and in this film, they do some of their most accomplished work. How did you
initially come to work with them and can you talk a little about your
process for working together? How have you evolved together over time?
AD: On each film, it is more and more scary to propose a role to them. At
the beginning I was calling them, now I feel so embarrassed because we made
all of these films together, I write to them. (Laughs) So, I wrote to them
and said "Ok, Emmanuelle," (I will sound boring) "I could have something
interesting for you but don't feel embarrassed at all, just pass it by your
agent." They were both very busy. She was working on another film at the
time and Matthieu was prepping for a film that didn't get made. But we are
shier and shier. It's really bizarre. Not on the set, but when I propose to
But I think with Matthieu, I think it was digging deeper into something that
we started before. But with Emmanuelle, something really strange happened
when we were shooting, but it was something that happened in her career.
Before films like "Read My Lips," earlier in her career, she was digging for
humble things, things like I feel when I feel pitiful or cheap or abandoned.
But something happened. I could quote Liv Ullmann's humanity, as if in her
30's she said, "Now, I will depict only the nobility of the character. No
more humility." And I love that. She's changing all of the movies she's
acting in because she wants to paint the bright side of the character, even
if the character has to go through dark episodes.
iW: One of the most distinctive features of your style as a filmmaker is
your decision to use multiple takes of a single shot in your films. This
creates an effect of time shifting and changing, of multiple meanings and
possibilities within a single moment.
AD: It started for me with the influence of TV, it gets edited with briefer
and briefer shots and I think it's good because the audience will understand
what you are doing in a faster and faster way. It was a moral statement
between the actors and me. They know I am asking them to go in very
different directions. They know I will never be mean with them. If there is
one beautiful shot but the acting is slightly better in another take, they
know I will choose the very bit that they gave me. I think it is sort of a
moral duty, because what is it to be a Director? You aren't acting, you
aren't doing the lights; you're the only one who's not working on the set in
a way. You're just like a humble spectator. So, when I have all of these
wonderful moments that they give me, if I don't give them back to you, I'm
not doing my job.
I give the dailies to the editor and say "Give me a best of, show me what
you like and if I disagree with you, we'll add this and that." In the scene
where Nora is on the phone, telling her sister about her father's imminent
death, I did five takes and she chose all five shots. Emmanuelle is giving
us five different portraits of Nora, so it was [Editor Laurence Briaud's]
job to condense it, but she said "If I take off one of these five shots, we
will lose one of the facets Emmanuelle is giving us."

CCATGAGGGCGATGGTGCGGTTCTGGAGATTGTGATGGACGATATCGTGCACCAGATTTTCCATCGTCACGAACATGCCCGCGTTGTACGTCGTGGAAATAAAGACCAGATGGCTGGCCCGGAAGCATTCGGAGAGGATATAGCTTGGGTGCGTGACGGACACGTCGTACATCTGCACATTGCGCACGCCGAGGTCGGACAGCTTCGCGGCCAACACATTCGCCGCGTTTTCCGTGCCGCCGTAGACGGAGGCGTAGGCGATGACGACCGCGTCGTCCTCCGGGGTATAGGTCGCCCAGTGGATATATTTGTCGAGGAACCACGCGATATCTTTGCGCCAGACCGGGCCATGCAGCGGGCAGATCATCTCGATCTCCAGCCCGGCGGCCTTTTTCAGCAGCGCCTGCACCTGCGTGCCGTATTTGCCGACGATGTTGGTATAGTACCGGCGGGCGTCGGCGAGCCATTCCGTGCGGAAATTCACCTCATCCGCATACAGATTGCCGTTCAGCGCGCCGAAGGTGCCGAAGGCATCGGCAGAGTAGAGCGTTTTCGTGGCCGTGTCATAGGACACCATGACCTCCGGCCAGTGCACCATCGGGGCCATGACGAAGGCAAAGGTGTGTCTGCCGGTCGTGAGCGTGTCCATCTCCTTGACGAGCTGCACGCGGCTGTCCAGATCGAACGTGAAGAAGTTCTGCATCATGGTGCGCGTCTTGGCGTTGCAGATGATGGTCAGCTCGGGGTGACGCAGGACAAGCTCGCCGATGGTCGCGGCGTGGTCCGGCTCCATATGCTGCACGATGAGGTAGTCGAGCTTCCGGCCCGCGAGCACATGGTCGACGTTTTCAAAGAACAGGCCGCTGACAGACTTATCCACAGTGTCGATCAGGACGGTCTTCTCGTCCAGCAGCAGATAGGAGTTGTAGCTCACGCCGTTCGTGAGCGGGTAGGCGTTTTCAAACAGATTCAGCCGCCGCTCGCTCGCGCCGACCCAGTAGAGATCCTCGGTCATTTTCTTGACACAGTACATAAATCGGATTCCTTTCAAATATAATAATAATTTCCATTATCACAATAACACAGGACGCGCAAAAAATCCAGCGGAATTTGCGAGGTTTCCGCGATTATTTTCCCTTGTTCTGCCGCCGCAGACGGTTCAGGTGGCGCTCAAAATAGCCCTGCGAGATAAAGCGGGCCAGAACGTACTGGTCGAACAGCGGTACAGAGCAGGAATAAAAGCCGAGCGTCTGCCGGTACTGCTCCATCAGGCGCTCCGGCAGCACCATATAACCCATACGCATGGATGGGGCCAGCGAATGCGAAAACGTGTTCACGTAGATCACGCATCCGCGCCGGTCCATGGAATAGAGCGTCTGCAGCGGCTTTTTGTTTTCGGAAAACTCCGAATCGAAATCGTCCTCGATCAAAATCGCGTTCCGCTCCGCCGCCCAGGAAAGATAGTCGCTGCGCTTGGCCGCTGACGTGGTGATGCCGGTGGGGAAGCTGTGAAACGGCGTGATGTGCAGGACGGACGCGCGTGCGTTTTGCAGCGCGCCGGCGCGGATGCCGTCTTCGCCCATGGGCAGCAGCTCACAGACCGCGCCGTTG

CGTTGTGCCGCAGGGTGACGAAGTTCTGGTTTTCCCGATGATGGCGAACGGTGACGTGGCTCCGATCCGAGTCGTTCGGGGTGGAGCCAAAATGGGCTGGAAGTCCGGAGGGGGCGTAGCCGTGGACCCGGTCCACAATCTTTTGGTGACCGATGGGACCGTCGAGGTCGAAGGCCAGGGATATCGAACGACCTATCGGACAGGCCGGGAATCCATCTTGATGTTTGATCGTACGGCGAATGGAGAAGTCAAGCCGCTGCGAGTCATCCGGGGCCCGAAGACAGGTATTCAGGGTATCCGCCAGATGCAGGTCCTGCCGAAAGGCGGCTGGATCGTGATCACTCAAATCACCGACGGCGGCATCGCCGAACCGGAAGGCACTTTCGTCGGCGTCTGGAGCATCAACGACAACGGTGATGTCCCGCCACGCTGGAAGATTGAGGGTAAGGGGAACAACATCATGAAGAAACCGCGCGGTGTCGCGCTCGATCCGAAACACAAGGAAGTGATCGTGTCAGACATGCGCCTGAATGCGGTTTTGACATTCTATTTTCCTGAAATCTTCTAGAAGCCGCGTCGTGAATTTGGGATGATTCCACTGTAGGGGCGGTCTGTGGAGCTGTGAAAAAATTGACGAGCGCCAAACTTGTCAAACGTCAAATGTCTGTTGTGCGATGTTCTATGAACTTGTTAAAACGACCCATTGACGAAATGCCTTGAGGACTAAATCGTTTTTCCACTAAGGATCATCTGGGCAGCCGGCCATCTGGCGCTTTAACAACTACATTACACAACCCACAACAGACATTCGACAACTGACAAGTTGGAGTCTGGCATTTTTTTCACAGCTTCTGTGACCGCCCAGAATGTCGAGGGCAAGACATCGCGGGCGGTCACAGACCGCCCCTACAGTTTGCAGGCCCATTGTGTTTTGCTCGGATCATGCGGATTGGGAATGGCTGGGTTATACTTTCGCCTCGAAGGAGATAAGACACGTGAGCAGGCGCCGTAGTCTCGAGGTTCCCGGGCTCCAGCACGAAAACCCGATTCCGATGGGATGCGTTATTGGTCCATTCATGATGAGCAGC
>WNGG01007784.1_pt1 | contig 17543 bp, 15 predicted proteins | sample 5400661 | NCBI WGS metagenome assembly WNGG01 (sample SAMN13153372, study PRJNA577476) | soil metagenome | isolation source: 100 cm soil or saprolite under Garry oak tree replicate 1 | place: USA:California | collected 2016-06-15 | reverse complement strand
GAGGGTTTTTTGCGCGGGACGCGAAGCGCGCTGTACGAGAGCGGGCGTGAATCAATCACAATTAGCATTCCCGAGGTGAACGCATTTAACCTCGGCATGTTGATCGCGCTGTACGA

iW: Another distinctive feature in your films is your use of music, both
popular and classical. In "Kings & Queen," music is not only used as a
device to comment on the action and add meaning, but it figures directly in
the life of Ismaël in particular, ranging from his career as a violist to
his hilariously terrible break-dance to a hip-hop song.
AD: I love some films with very silent characters, people who don't speak,
but I wouldn't be able to do that. I love the sound of their voices. I like
to listen to their voices to see if it is funny or if it is sad. I also love
that it is a puzzle with different kinds of music; no noble music, no humble
music, but all the music is equal. Just like in silent movies. I am just
trying to use different types of music. There is rap music in all my films.
When we were setting things, we thought it would be nice to have 'white'
music for Nora and 'black' music for Ismaël. So, you have Paul Weller songs
and Randy Newman songs for Nora, but Ismaël is strictly hip-hop. I love the
fact that we had jazz music, some techno, early hip-hop Marley Marl, Big
Figures, Afrika Bambaataa, to modern hip-hop. So, we had a history of
hip-hop through this guy who is a classical viola player and I thought the
iW: What are you working on now and what we can look forward to in the coming years?
AD: There is one film, a very simple dialogue, a very beautiful story
between a woman and her lover. It's just a series of dialogues about love.
What it is to have a lover, to hide it, the problem of speaking of your
husband or your wife to your lover, so it's wonderful to be able to work
around that. I don't think it would work in French. It would work in English
because of the lines.
I think the first one I will do is about the early 1970's. I think about
films like "Almost Famous" or "The Ice Storm" which are depicting the
wildness of adolescence and the feeling that you are allowed to be free; a
utopia. When we were kids, we were doing so many amazing things and our
parents just allowed us to do mad things. How did we survive? I still don't
know. But it could be good for a young audience to have that kind of story
with those kinds of characters.